When you carry out some efficient system programming, you should keep memory under low-level control to avoid costly memory leaks. In C++, manual memory management and spotting memory errors can be too intricate or requiring tedious manual efforts increasing the overall cost of development (however, that can be resolved with the help of certain tools). Rust is designed to minimize such issues: with its ownership analysis method, compile-time memory checks, and no “stop-the-world” garbage collectors, Rust processes memory issues and examines the viability of code at compile time instead of runtime.
Conclusion: Rust allows you to create a better-safety code with lower development costs. However, none of the languages have distinct features that cannot be replicated in another language: everything depends on the powers of the compiler, quality of the code, logic behind it, and, at the end of the day, a proficiency level of the developers behind it. If you want to see a more specific and detailed comparison with lots of tech details, check these C++ vs. Rust benchmarks.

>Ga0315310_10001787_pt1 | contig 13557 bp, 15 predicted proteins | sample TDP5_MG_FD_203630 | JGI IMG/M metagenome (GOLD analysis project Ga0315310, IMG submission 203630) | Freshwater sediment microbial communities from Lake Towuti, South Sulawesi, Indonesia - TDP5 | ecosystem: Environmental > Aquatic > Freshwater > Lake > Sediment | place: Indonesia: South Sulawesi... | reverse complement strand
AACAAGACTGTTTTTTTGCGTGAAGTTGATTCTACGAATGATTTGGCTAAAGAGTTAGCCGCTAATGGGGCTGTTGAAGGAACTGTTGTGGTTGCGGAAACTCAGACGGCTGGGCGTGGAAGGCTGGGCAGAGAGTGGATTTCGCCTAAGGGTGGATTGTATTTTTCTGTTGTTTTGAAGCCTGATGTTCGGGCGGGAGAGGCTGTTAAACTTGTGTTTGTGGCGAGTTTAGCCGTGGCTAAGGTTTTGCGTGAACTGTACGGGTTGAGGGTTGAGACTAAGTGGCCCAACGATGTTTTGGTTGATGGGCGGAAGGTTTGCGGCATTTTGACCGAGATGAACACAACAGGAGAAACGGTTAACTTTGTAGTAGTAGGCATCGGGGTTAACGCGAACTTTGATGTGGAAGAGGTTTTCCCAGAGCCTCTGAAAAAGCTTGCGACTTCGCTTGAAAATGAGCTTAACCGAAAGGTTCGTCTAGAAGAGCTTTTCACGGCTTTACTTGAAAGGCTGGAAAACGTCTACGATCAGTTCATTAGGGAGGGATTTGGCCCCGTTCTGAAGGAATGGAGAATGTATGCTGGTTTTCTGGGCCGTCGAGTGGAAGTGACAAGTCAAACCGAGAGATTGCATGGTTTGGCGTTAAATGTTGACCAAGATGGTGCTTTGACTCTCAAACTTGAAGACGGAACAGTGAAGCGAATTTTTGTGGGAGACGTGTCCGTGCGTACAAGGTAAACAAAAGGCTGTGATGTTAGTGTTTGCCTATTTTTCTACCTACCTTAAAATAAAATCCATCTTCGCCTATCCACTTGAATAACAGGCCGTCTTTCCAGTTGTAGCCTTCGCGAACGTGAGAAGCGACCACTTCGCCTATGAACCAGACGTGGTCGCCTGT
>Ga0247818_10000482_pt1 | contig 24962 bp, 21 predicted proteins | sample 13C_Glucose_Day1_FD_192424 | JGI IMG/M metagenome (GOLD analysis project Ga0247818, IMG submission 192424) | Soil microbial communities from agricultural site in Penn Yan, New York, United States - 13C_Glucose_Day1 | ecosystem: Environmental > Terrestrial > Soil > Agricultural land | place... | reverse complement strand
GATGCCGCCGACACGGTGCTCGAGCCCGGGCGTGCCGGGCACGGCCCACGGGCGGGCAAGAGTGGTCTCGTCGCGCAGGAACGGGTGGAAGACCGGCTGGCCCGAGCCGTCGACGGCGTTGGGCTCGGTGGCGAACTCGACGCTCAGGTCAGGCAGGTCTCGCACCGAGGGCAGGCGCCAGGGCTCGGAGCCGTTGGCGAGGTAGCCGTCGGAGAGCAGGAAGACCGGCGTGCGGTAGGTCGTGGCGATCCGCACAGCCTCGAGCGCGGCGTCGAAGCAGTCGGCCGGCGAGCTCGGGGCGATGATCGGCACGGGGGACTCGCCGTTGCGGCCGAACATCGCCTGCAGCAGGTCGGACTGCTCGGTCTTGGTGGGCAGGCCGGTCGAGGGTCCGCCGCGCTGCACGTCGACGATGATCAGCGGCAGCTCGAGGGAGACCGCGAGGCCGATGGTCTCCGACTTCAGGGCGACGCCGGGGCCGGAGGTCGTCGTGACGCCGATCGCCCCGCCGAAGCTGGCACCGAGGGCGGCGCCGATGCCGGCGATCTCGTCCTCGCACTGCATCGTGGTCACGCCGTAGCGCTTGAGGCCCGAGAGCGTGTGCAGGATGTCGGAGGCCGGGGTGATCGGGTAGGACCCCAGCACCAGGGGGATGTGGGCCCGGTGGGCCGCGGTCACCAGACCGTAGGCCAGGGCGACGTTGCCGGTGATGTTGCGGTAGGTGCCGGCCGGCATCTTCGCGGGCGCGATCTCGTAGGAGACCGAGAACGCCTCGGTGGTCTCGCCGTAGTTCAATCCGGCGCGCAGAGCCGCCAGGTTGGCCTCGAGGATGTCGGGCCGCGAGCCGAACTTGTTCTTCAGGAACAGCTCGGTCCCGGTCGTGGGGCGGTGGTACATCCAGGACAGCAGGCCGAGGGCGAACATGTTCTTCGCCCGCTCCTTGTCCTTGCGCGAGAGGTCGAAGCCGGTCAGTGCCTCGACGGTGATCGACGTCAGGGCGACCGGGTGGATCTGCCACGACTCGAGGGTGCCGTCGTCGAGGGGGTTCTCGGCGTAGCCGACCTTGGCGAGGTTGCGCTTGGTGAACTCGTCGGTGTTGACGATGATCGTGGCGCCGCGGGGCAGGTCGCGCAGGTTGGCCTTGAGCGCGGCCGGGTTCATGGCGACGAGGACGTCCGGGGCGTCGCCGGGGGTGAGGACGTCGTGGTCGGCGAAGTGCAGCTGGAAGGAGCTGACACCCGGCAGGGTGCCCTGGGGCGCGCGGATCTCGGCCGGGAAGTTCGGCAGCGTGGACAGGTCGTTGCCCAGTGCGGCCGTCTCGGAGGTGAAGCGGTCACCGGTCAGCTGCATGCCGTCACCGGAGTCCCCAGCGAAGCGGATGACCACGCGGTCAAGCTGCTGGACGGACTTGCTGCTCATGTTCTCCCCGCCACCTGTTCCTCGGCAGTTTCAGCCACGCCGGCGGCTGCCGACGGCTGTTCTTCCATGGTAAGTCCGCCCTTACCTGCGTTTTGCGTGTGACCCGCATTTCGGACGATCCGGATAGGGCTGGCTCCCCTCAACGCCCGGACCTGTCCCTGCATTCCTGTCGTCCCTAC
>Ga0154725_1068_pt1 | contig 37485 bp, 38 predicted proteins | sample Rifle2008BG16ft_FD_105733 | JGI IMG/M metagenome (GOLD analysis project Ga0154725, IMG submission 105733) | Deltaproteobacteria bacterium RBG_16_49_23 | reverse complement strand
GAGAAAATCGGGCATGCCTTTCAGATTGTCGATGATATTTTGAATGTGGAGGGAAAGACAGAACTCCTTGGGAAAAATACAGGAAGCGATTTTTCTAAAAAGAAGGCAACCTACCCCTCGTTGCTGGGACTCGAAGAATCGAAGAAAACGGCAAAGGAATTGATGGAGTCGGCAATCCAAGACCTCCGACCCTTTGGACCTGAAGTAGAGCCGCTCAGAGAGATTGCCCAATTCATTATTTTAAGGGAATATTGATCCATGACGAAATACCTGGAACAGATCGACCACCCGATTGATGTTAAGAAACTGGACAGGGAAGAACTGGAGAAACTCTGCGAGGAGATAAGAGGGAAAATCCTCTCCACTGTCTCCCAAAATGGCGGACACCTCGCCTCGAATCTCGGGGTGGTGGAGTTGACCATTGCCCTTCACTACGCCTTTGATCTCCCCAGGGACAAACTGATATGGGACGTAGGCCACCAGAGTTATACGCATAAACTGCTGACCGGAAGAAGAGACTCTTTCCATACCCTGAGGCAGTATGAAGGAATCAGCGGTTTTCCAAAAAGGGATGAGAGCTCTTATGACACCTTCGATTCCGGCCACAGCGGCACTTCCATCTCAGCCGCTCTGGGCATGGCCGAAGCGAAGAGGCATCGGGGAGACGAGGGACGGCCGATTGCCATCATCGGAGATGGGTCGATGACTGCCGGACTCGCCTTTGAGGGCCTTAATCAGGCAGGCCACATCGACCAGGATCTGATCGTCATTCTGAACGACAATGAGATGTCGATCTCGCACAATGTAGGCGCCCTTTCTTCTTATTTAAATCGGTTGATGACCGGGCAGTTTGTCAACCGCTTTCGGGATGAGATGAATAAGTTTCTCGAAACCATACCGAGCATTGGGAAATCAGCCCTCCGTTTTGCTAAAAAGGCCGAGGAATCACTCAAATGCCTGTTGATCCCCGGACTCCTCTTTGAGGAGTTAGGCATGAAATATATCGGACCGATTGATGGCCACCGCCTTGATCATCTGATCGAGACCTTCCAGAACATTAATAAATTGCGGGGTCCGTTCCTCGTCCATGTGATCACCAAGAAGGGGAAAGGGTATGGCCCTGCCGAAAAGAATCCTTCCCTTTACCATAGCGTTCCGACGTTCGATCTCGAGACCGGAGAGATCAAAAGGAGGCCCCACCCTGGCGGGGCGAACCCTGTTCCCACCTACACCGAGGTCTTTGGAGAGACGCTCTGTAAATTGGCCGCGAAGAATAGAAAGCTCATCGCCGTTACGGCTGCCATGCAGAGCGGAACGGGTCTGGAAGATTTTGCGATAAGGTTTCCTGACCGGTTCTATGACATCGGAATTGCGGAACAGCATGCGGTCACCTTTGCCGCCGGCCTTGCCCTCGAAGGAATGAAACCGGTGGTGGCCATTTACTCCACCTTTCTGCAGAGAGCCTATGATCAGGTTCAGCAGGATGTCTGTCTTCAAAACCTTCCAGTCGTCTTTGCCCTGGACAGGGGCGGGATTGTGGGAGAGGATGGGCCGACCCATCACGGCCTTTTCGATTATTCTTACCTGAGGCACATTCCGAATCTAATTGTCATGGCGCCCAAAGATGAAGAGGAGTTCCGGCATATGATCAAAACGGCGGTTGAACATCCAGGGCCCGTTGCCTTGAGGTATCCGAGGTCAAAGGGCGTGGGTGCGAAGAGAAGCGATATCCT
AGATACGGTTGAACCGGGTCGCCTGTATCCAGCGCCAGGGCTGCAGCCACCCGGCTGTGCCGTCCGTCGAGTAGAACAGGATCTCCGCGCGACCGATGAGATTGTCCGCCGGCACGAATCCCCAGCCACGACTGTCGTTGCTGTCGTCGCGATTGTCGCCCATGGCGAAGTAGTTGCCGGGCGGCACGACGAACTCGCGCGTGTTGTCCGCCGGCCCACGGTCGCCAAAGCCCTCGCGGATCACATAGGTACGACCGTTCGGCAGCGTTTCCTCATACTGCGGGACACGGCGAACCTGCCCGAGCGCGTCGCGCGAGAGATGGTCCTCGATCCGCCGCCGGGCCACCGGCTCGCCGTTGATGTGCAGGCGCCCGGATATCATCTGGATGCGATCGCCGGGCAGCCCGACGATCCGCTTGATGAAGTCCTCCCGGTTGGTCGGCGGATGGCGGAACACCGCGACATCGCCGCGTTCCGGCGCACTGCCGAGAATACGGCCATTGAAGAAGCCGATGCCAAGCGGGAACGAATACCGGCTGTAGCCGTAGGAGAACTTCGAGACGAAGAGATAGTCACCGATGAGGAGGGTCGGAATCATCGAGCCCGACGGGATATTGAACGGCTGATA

Rust vs. C++: Extensibility
Being a heavily used language for decades, C++ enjoys much stronger support and comes with a myriad of frameworks and libraries. Rust still looks pretty immature in comparison to C++: it features a small standard library and not too many options to extend its functionality. Although Rust seriously lacks in the availability of frameworks and extensions, the good news is that the language is still evolving at a good pace and the community is quickly growing.